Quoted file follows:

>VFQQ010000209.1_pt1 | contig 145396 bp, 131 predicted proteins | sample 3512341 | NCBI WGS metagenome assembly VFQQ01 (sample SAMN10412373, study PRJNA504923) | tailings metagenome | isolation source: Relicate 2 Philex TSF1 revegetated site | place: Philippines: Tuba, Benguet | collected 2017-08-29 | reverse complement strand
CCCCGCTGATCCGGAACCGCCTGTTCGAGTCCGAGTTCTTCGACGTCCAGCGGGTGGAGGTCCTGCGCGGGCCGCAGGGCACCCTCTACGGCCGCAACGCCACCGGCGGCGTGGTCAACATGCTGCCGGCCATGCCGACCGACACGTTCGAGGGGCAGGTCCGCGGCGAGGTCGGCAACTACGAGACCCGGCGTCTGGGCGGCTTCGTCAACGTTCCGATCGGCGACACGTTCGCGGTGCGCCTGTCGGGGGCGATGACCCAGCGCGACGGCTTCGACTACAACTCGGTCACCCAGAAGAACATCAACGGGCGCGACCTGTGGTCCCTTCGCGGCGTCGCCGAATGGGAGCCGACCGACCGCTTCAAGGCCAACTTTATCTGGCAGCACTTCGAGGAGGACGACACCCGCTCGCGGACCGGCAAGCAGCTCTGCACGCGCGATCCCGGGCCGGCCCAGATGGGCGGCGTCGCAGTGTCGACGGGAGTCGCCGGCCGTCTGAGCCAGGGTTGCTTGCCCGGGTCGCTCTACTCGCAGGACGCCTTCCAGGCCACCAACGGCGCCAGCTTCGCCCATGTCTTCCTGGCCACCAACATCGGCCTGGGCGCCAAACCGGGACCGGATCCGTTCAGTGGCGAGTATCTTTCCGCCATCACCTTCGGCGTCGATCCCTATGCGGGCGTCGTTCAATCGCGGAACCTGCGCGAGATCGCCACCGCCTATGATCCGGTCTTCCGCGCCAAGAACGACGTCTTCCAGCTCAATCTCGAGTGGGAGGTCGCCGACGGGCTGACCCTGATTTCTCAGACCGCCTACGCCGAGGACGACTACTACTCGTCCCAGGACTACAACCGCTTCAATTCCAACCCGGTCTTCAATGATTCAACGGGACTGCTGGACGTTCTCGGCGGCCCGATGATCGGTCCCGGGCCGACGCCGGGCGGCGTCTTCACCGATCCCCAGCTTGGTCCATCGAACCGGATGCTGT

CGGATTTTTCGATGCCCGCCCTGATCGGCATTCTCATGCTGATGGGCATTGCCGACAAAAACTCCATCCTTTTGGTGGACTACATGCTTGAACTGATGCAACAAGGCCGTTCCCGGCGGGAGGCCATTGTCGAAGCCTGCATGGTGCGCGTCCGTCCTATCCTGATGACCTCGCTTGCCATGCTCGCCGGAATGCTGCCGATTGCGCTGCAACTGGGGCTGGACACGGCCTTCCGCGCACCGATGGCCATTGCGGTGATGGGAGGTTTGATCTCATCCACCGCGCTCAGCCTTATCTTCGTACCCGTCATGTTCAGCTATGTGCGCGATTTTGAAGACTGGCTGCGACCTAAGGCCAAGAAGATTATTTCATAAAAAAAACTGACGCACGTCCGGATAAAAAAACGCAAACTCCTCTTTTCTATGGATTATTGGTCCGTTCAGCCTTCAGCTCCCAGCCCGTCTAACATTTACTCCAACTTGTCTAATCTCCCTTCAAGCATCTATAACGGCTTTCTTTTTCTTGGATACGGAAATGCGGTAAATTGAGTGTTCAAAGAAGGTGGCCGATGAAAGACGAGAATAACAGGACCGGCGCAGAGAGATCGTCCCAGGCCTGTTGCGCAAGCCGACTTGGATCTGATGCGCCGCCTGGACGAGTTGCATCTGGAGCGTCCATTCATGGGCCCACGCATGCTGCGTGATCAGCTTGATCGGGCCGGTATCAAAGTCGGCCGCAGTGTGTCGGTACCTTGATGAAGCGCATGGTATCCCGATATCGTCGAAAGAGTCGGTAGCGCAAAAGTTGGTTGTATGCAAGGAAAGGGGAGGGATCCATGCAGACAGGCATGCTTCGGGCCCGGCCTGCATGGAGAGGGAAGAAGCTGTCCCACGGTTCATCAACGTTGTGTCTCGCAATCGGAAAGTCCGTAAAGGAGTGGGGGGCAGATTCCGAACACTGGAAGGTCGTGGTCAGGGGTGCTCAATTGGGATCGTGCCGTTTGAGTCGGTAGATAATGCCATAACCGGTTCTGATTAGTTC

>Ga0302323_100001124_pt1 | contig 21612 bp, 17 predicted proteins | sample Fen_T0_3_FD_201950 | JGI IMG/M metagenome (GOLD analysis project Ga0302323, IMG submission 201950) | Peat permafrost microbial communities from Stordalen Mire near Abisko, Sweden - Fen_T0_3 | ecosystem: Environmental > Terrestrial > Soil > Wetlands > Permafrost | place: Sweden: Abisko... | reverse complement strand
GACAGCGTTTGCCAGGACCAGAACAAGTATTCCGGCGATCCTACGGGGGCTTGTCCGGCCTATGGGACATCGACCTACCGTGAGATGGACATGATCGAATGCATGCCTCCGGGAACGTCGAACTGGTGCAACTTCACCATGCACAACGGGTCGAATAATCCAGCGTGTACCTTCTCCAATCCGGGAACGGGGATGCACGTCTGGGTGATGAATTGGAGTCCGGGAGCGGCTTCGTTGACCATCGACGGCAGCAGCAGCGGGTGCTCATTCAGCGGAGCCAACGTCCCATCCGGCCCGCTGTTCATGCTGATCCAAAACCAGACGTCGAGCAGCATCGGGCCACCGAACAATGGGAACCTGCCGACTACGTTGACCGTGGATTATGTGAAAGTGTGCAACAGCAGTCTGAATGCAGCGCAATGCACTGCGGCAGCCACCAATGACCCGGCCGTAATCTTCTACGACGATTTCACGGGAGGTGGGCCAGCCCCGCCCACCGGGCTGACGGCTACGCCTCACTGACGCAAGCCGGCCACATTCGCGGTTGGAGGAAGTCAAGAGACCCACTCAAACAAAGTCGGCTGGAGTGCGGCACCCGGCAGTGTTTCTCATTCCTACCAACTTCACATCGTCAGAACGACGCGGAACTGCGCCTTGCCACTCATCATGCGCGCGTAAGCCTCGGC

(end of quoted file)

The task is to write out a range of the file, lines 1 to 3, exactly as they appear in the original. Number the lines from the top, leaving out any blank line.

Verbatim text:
>VFQQ010000209.1_pt1 | contig 145396 bp, 131 predicted proteins | sample 3512341 | NCBI WGS metagenome assembly VFQQ01 (sample SAMN10412373, study PRJNA504923) | tailings metagenome | isolation source: Relicate 2 Philex TSF1 revegetated site | place: Philippines: Tuba, Benguet | collected 2017-08-29 | reverse complement strand
CCCCGCTGATCCGGAACCGCCTGTTCGAGTCCGAGTTCTTCGACGTCCAGCGGGTGGAGGTCCTGCGCGGGCCGCAGGGCACCCTCTACGGCCGCAACGCCACCGGCGGCGTGGTCAACATGCTGCCGGCCATGCCGACCGACACGTTCGAGGGGCAGGTCCGCGGCGAGGTCGGCAACTACGAGACCCGGCGTCTGGGCGGCTTCGTCAACGTTCCGATCGGCGACACGTTCGCGGTGCGCCTGTCGGGGGCGATGACCCAGCGCGACGGCTTCGACTACAACTCGGTCACCCAGAAGAACATCAACGGGCGCGACCTGTGGTCCCTTCGCGGCGTCGCCGAATGGGAGCCGACCGACCGCTTCAAGGCCAACTTTATCTGGCAGCACTTCGAGGAGGACGACACCCGCTCGCGGACCGGCAAGCAGCTCTGCACGCGCGATCCCGGGCCGGCCCAGATGGGCGGCGTCGCAGTGTCGACGGGAGTCGCCGGCCGTCTGAGCCAGGGTTGCTTGCCCGGGTCGCTCTACTCGCAGGACGCCTTCCAGGCCACCAACGGCGCCAGCTTCGCCCATGTCTTCCTGGCCACCAACATCGGCCTGGGCGCCAAACCGGGACCGGATCCGTTCAGTGGCGAGTATCTTTCCGCCATCACCTTCGGCGTCGATCCCTATGCGGGCGTCGTTCAATCGCGGAACCTGCGCGAGATCGCCACCGCCTATGATCCGGTCTTCCGCGCCAAGAACGACGTCTTCCAGCTCAATCTCGAGTGGGAGGTCGCCGACGGGCTGACCCTGATTTCTCAGACCGCCTACGCCGAGGACGACTACTACTCGTCCCAGGACTACAACCGCTTCAATTCCAACCCGGTCTTCAATGATTCAACGGGACTGCTGGACGTTCTCGGCGGCCCGATGATCGGTCCCGGGCCGACGCCGGGCGGCGTCTTCACCGATCCCCAGCTTGGTCCATCGAACCGGATGCTGT

CGGATTTTTCGATGCCCGCCCTGATCGGCATTCTCATGCTGATGGGCATTGCCGACAAAAACTCCATCCTTTTGGTGGACTACATGCTTGAACTGATGCAACAAGGCCGTTCCCGGCGGGAGGCCATTGTCGAAGCCTGCATGGTGCGCGTCCGTCCTATCCTGATGACCTCGCTTGCCATGCTCGCCGGAATGCTGCCGATTGCGCTGCAACTGGGGCTGGACACGGCCTTCCGCGCACCGATGGCCATTGCGGTGATGGGAGGTTTGATCTCATCCACCGCGCTCAGCCTTATCTTCGTACCCGTCATGTTCAGCTATGTGCGCGATTTTGAAGACTGGCTGCGACCTAAGGCCAAGAAGATTATTTCATAAAAAAAACTGACGCACGTCCGGATAAAAAAACGCAAACTCCTCTTTTCTATGGATTATTGGTCCGTTCAGCCTTCAGCTCCCAGCCCGTCTAACATTTACTCCAACTTGTCTAATCTCCCTTCAAGCATCTATAACGGCTTTCTTTTTCTTGGATACGGAAATGCGGTAAATTGAGTGTTCAAAGAAGGTGGCCGATGAAAGACGAGAATAACAGGACCGGCGCAGAGAGATCGTCCCAGGCCTGTTGCGCAAGCCGACTTGGATCTGATGCGCCGCCTGGACGAGTTGCATCTGGAGCGTCCATTCATGGGCCCACGCATGCTGCGTGATCAGCTTGATCGGGCCGGTATCAAAGTCGGCCGCAGTGTGTCGGTACCTTGATGAAGCGCATGGTATCCCGATATCGTCGAAAGAGTCGGTAGCGCAAAAGTTGGTTGTATGCAAGGAAAGGGGAGGGATCCATGCAGACAGGCATGCTTCGGGCCCGGCCTGCATGGAGAGGGAAGAAGCTGTCCCACGGTTCATCAACGTTGTGTCTCGCAATCGGAAAGTCCGTAAAGGAGTGGGGGGCAGATTCCGAACACTGGAAGGTCGTGGTCAGGGGTGCTCAATTGGGATCGTGCCGTTTGAGTCGGTAGATAATGCCATAACCGGTTCTGATTAGTTC